JO: People do quite often ask that. I do sometimes draw feet. I went through a whole phase of feet and at that point I also drew necks. But you have to decide on the level of detail. There’s a lovely sign about taking the fire stairs. It has a zig-zag hieroglyph to show you the stairs and a stick person walking down and that’s all you need to know.

Installation view of Julian Opie at Lisson Gallery, Cork Street, London, 4 May – 12 June 2021 © Julian Opie, courtesy Lisson Gallery.

ES: We so rarely see a staircase in profile, yet we recognise the symbol.

JO: Yes, we certainly do, that’s a good point. You often don’t see that, but you can read it. And they don’t show the feet and they don’t show the necks, because if you want to give information quickly and make it readable as you open the door, you don’t want to have more information than is necessary. There’s a whole conversation that goes on down at the feet, but that’s not the way this picture works. Many of my pictures function with the different colours and actions of each figure, which I think would be lessened if your eye was flicking down to the feet. It would take the painting somewhere else and disallow me from playing the kind of games that I’m playing. The depth of the coloured Perspex, which is about 2cm, creates a very strong hieroglyphic, almost like an Egyptian carved frieze, all of which I think would maybe not work so well if I included the feet.

ES: How do you choose your colours?

JO: I’m glad you asked me that because there’s a good answer! I think Andy Warhol said, if you have to make a decision, something’s wrong. We used to quote that to each other as art students all the time. There shouldn’t be that question; it should be that only one thing is possible.

The colours I use come from a period when I was drawing people in full colour; their shoes were brown, their trousers were blue. But, technically, that is a hell of a lot of colours to try to define and follow and check and the fact that I’m really quite colour blind makes that a pain. So I looked at each person and tried to imagine I was pushing down Oxford Street and seeing the people coming past me only in terms of a colour each. I think if you kind of phase out a little bit, you can do that.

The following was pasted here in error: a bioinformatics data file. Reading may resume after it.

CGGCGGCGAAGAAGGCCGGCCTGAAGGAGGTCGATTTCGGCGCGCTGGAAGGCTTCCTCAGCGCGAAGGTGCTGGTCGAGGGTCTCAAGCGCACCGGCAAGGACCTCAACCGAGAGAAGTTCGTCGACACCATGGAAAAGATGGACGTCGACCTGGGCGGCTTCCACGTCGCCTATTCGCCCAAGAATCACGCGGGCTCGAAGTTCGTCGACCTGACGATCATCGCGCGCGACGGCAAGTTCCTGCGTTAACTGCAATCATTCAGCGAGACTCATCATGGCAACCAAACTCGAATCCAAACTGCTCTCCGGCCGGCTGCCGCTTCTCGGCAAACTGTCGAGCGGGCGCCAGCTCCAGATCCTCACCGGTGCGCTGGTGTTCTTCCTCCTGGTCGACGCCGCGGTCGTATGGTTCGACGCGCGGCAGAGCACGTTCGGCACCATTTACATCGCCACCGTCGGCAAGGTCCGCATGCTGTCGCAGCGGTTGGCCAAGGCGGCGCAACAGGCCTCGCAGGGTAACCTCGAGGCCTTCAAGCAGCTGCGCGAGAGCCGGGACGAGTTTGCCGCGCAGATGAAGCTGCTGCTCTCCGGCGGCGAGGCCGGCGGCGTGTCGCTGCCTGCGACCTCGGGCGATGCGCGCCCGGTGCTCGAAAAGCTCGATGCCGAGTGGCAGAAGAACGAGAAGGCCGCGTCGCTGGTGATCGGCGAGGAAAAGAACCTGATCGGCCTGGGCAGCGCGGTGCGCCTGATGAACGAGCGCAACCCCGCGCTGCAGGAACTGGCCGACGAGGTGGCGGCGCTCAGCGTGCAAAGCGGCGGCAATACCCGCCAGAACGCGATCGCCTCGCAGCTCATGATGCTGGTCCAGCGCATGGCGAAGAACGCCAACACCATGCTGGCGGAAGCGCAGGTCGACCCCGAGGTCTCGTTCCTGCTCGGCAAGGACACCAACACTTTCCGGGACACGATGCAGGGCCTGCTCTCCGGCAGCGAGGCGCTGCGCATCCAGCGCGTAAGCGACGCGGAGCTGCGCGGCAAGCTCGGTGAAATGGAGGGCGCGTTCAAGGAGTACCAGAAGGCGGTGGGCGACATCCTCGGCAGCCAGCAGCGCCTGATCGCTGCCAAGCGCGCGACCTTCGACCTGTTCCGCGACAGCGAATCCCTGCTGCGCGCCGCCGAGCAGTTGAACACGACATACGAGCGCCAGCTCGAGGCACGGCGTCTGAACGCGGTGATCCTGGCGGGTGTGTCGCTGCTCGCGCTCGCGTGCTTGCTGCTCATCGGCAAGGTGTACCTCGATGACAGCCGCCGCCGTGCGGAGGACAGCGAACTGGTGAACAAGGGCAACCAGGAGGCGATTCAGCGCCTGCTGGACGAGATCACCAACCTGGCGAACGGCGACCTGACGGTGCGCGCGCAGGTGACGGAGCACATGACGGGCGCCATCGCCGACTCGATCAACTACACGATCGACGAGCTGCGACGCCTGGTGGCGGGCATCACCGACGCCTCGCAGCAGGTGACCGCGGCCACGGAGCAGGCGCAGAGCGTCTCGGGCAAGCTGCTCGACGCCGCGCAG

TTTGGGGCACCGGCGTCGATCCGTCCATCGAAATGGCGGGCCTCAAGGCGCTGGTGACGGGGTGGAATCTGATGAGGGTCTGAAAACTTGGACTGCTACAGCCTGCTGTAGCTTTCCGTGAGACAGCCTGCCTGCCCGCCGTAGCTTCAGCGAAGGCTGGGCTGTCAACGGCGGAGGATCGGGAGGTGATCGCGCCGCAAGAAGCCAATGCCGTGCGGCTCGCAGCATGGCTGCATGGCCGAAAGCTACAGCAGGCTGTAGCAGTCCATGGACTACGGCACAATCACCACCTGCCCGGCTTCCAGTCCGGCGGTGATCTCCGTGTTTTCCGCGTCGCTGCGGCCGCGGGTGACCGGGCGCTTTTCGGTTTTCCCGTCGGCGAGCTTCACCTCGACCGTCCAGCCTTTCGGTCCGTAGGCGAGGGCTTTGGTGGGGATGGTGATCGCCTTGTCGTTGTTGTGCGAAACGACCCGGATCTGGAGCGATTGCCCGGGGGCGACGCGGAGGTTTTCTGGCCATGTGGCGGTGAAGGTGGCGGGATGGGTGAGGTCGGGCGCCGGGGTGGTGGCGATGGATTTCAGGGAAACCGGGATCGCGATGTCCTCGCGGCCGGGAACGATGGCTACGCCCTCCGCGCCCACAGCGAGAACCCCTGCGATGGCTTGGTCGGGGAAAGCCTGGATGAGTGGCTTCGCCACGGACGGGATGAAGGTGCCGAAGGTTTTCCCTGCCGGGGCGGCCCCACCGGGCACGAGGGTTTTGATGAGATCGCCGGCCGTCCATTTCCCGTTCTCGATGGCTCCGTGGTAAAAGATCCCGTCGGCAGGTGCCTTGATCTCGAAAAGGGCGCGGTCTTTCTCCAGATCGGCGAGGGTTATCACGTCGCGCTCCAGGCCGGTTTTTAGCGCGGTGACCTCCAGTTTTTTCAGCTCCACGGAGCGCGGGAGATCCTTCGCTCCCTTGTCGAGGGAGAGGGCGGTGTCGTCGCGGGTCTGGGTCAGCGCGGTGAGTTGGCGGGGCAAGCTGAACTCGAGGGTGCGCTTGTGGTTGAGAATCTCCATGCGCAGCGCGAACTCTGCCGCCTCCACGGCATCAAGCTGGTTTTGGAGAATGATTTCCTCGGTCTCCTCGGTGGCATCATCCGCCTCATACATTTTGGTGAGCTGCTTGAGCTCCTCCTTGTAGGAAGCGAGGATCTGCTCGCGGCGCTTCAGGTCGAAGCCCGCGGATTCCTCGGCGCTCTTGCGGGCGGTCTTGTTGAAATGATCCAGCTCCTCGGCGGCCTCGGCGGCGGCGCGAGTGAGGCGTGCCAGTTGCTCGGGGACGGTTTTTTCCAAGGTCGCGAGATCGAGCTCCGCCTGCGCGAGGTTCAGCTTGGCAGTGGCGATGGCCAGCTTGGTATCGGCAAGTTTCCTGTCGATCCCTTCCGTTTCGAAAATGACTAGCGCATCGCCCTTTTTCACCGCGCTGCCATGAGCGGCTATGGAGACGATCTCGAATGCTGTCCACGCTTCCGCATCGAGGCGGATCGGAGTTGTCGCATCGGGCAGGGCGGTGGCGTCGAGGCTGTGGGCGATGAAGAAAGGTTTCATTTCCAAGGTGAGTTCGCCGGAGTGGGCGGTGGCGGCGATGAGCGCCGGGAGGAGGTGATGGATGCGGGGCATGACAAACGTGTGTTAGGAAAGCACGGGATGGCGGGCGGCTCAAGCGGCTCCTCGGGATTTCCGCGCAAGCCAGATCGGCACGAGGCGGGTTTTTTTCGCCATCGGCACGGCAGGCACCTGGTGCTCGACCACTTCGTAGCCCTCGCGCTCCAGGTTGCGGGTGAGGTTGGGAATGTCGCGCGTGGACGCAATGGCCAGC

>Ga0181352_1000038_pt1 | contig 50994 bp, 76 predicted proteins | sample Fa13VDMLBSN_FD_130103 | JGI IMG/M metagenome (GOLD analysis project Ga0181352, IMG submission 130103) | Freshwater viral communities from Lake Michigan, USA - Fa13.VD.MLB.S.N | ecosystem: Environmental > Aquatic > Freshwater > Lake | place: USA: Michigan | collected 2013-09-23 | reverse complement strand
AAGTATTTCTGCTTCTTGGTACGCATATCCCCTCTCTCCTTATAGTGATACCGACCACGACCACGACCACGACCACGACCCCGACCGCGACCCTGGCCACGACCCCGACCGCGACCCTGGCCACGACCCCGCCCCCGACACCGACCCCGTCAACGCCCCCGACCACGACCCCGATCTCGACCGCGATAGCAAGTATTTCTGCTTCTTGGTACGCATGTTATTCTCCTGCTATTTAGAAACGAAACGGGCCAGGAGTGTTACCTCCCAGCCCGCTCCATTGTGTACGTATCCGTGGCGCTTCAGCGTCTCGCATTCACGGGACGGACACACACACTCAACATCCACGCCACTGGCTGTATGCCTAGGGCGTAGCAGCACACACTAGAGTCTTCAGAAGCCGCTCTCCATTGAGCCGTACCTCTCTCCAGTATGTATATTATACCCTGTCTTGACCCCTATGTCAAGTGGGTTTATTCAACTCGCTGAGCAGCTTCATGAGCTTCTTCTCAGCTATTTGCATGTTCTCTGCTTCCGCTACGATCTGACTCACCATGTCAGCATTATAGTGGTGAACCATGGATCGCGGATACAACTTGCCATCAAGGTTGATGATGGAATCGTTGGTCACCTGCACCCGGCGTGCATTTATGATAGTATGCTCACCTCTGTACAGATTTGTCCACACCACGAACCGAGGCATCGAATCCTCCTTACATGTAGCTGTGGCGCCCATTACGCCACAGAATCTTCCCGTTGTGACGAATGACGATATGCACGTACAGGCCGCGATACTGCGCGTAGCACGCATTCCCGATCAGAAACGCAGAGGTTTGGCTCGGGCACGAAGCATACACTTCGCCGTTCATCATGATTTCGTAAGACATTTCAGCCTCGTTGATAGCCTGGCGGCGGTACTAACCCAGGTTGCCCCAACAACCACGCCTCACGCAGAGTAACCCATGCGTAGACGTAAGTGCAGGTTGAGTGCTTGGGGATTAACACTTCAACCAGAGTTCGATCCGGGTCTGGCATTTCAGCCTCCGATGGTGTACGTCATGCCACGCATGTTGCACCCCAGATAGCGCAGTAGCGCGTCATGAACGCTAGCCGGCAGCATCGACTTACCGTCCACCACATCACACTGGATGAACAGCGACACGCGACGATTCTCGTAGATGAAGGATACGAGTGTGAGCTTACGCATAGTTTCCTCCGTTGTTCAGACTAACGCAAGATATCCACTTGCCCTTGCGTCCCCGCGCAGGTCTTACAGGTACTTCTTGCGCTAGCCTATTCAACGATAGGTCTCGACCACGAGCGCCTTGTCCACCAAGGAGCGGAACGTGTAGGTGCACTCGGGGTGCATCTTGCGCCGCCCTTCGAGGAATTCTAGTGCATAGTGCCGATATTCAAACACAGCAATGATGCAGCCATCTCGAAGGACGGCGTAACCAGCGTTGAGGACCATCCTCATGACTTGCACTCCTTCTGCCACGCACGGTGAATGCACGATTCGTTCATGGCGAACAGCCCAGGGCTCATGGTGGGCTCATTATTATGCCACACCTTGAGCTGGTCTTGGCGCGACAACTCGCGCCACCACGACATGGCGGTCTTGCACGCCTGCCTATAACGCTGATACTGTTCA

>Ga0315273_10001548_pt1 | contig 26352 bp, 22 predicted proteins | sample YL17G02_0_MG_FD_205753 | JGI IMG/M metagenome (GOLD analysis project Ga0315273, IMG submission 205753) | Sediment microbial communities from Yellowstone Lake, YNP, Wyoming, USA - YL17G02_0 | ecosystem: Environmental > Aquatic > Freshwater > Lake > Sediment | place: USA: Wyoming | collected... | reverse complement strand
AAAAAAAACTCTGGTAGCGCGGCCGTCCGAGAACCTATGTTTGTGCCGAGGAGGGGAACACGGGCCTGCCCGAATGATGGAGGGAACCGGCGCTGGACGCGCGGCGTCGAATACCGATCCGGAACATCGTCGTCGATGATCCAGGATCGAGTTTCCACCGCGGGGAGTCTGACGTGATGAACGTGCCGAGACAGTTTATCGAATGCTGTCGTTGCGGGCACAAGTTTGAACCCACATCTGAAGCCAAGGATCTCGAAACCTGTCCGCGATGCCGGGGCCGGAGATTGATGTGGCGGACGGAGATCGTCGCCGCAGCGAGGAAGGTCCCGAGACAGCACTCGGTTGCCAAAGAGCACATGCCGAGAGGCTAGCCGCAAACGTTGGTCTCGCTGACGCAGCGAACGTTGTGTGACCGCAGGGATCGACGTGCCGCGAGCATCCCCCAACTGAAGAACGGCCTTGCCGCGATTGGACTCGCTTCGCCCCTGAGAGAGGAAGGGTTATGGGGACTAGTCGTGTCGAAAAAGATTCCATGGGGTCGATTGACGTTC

ES: It is interesting that you see your work slightly differently from how most people see it, based on the fact you have a degree of colour blindness.

JO: You can only assume that everyone sees things slightly differently, but colour blindness is quite a specific thing that comes from a lack of a certain set of cones in the eye. My teacher, Michael Craig Martin, was colour blind and we used to wonder whether someone like Fernand Léger might have been colour blind, too. To separate colours out and make a very clear language is helpful. My son has been teaching me the Rubik’s Cube and I can’t even begin to play with most Rubik’s Cubes – they just annoy me too much because I can’t tell the difference between the colours. So it can be frustrating, but at the same time, it gives me a certain ability to play with colours. Maybe someone else would feel more overwhelmed, but I see less of a range

Julian Opie’s exhibition at the Lisson Gallery, Cork Street, London, runs until 12 June 2020. His show at Pitzhanger, London, will run from 25 June to 24 October 2021